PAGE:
Some eye care tips:
Now that we know diabetes affects the eyes adversely, the following are some effective tips to ensure good eye health is maintained.
- If sugar levels are not well controlled, more frequent checkups are advised, else, annual checkup should suffice.
- Monitor and control the blood sugar and A1c levels
- Monitor and control blood pressure levels, as combined with higher blood sugar levels, the damage is exponential
- Quit smoking
- Monitor and control cholesterol levels
- Healthy diet with lots of vitamins, minerals, and protein
- Exercise to help in improving overall quality of life
The most common vision problems are shortsightedness and farsightedness. Shortsightedness is when a person sees close objects clearly while distant objects appear blurry. It is more common than farsightedness and affects about 70% of the Asian population.
When there is a refractive issue, the prescription usually has a plus/minus with it and also a number. A ‘minus’ symbol is used to represent shortsightedness; the greater the number of the glasses, the higher the shortsightedness. High myopia is a more severe form of shortsightedness where the power is -6.0 or higher.
As mentioned, the person will be able to see nearby objects but will have difficulty seeing far off objects.
- Difficulty reading signs and boards
- Straining to reduce the strain on the eye
- Tired and fatigue due to this eye strain, especially when in constant move like playing sports or travelling
How it happens?
Vision can be explained by a physical process where light passes through a lens and falls on the retina in the posterior portion of the eye where it forms an image. This is then sent to the brain where it is read and interpreted as a particular object. When the lens becomes elongated, the image that is formed is distorted in that it is formed in front of the retina and not on the retina. Though it gradually settles down with adulthood, in most cases, it progresses and requires corrective lenses. The corrective lenses ensure the image falls on the retina and visual perception is improved.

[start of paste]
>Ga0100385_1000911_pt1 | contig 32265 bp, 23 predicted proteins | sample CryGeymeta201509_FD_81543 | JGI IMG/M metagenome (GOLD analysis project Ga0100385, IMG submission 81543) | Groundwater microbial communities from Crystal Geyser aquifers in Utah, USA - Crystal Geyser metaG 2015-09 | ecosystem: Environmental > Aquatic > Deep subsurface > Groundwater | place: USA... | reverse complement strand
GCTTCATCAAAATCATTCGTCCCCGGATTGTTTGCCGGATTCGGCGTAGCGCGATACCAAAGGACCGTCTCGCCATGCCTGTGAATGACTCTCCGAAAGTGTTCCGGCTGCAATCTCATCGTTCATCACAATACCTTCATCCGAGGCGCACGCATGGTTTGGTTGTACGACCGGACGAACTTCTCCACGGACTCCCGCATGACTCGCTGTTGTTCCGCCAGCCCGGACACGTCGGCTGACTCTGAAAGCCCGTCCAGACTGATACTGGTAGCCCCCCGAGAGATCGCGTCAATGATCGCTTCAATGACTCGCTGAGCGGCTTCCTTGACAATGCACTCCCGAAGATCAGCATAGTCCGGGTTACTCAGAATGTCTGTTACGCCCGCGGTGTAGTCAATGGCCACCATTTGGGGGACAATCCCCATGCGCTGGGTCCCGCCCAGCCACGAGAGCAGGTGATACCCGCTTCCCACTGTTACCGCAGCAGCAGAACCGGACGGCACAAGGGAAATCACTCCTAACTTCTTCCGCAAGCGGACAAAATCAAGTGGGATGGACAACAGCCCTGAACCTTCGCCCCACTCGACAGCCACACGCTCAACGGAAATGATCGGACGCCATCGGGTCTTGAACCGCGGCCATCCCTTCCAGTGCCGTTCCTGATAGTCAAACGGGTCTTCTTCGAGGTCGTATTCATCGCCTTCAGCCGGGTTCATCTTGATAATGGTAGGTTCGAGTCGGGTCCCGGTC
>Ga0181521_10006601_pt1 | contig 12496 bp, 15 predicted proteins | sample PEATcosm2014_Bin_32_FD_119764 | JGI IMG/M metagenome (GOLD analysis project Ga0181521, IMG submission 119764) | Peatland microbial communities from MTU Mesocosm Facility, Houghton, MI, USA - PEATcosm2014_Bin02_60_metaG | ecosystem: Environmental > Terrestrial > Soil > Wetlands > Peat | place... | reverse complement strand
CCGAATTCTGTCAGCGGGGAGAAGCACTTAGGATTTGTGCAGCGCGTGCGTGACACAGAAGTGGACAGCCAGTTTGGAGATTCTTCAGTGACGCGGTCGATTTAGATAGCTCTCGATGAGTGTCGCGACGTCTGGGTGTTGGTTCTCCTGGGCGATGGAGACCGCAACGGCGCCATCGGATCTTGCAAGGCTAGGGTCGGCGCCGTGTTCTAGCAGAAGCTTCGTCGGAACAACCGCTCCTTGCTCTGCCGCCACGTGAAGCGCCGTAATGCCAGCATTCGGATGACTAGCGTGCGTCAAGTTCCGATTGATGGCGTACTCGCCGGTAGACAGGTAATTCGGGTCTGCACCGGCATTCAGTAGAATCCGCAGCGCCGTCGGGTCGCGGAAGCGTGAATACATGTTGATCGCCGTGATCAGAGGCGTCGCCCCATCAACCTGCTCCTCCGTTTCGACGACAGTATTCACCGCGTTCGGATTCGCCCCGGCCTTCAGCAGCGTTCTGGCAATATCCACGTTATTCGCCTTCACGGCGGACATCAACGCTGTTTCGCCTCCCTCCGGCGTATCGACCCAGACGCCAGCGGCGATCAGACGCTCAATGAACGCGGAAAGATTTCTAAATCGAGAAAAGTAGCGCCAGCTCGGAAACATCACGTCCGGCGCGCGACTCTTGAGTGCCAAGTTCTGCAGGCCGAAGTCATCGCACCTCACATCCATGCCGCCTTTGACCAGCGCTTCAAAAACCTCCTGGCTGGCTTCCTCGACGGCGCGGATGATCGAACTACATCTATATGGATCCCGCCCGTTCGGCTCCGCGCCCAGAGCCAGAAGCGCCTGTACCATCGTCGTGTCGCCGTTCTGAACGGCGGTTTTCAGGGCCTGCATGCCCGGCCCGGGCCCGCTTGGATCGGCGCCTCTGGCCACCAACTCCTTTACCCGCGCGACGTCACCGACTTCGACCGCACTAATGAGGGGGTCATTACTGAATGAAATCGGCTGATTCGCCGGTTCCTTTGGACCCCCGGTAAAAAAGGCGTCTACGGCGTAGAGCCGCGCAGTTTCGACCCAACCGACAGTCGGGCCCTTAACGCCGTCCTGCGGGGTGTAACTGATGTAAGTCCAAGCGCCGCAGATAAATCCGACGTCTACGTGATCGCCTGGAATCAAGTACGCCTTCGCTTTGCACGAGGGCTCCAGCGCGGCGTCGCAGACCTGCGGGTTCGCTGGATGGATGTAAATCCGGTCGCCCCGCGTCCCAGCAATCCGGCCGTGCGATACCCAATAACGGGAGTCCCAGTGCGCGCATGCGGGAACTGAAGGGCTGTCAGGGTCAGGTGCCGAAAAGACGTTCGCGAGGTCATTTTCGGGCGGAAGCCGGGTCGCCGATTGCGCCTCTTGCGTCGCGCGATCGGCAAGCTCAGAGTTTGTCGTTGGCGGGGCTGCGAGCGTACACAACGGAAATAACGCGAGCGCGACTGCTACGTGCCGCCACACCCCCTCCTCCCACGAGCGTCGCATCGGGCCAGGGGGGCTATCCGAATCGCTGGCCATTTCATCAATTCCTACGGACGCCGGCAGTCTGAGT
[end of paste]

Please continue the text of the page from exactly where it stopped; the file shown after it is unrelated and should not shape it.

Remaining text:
- Corrective glasses are the most commonly used measure for nearsightedness. The lenses could be used either as spectacles or as contact lenses.
- Laser surgery can also be used to correct the problem. A thin layer of the cornea is removed and the image formation is corrected.
- Artificial intraocular lenses are also being used to treat this condition. They work like contact lenses and may need periodic replacement.
- The most common technique, especially for high myopia is the use of surgery to correct the problem. This is a one-time correction and is a more durable solution than the earlier mentioned options.
- Appropriate calculations are done to identify the lens to be used so that proper vision is restored.
- Though not common, retinal detachment and variable postoperative refractive error can occur during the surgery.
- It is very important to set realistic expectations with the patient in terms of what to expect before, during, and after surgery. If only one eye is going for repair, the chances of mismatch in vision could be present in the early stages. Being clear about what to expect will help in successful correction. If you wish to discuss about any specific problem, you can consult an Ophthalmologist.